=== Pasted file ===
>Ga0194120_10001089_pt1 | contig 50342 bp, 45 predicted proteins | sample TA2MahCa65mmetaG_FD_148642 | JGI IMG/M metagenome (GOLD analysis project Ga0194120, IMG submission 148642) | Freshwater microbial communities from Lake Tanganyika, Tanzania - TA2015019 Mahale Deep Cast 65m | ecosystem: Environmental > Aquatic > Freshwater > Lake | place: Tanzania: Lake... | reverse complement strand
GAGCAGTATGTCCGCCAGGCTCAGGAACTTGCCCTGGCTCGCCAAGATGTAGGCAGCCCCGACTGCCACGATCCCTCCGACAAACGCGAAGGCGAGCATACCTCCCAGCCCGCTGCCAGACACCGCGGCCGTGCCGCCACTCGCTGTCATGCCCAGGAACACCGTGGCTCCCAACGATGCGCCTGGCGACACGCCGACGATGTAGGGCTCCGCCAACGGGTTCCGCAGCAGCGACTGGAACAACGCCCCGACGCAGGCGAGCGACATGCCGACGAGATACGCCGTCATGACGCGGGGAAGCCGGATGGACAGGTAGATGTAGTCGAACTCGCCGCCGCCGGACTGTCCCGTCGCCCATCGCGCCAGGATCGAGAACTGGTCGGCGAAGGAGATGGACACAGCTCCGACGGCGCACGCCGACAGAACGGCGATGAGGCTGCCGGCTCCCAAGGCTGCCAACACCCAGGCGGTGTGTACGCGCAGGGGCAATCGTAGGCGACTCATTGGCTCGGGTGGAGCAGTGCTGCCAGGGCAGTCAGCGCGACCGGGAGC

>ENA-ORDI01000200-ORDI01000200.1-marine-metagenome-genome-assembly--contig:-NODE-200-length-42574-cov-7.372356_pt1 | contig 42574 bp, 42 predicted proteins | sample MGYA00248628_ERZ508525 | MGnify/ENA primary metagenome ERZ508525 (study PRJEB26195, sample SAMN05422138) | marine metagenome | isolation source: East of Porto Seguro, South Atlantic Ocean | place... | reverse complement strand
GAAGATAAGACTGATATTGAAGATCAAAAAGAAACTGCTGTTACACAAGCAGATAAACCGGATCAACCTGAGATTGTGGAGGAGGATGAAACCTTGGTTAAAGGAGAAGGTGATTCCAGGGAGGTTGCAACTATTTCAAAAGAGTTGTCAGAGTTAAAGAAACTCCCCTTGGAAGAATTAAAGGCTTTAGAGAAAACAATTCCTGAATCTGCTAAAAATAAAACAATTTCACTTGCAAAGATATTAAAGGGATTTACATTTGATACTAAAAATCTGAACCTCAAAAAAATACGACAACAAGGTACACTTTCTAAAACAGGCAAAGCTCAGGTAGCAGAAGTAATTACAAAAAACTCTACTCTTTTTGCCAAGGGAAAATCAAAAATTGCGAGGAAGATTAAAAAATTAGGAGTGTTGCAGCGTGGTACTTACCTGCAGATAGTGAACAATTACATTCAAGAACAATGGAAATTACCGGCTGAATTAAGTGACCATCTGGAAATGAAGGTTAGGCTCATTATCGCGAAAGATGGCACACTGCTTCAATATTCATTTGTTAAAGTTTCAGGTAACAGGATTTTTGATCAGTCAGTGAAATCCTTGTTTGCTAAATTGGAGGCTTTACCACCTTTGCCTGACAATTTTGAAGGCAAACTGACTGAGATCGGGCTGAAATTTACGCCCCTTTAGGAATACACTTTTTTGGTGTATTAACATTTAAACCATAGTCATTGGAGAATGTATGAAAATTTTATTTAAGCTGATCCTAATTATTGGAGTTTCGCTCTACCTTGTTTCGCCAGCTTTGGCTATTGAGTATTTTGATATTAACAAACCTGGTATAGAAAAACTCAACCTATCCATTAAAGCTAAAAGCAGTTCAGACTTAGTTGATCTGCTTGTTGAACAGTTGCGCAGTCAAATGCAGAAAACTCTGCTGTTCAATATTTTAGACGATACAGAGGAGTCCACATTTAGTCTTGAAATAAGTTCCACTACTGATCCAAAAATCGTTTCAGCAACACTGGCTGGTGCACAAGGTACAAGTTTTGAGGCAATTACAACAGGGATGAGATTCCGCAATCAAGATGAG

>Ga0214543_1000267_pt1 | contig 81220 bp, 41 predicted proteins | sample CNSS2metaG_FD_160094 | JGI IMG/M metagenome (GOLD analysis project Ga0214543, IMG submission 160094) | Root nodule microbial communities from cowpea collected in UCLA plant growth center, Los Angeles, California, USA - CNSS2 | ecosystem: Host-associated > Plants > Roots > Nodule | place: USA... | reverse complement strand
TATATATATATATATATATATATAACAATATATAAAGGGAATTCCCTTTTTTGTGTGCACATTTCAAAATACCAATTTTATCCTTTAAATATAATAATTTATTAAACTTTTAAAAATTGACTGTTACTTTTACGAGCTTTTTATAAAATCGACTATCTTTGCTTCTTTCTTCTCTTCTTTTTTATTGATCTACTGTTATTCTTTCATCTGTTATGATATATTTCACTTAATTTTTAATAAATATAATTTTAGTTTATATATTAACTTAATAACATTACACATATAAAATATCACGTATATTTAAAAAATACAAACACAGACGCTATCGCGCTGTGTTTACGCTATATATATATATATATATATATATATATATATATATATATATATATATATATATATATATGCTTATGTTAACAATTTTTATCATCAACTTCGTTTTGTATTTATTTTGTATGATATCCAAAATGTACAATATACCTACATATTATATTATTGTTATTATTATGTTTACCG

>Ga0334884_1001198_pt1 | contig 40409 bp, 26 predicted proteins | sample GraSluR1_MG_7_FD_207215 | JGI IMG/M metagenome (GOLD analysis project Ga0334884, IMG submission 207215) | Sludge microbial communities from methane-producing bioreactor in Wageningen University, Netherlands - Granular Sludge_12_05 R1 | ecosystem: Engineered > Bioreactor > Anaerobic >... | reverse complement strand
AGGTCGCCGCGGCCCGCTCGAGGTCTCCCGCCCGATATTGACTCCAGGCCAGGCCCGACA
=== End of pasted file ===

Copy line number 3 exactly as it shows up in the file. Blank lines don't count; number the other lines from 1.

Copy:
>ENA-ORDI01000200-ORDI01000200.1-marine-metagenome-genome-assembly--contig:-NODE-200-length-42574-cov-7.372356_pt1 | contig 42574 bp, 42 predicted proteins | sample MGYA00248628_ERZ508525 | MGnify/ENA primary metagenome ERZ508525 (study PRJEB26195, sample SAMN05422138) | marine metagenome | isolation source: East of Porto Seguro, South Atlantic Ocean | place... | reverse complement strand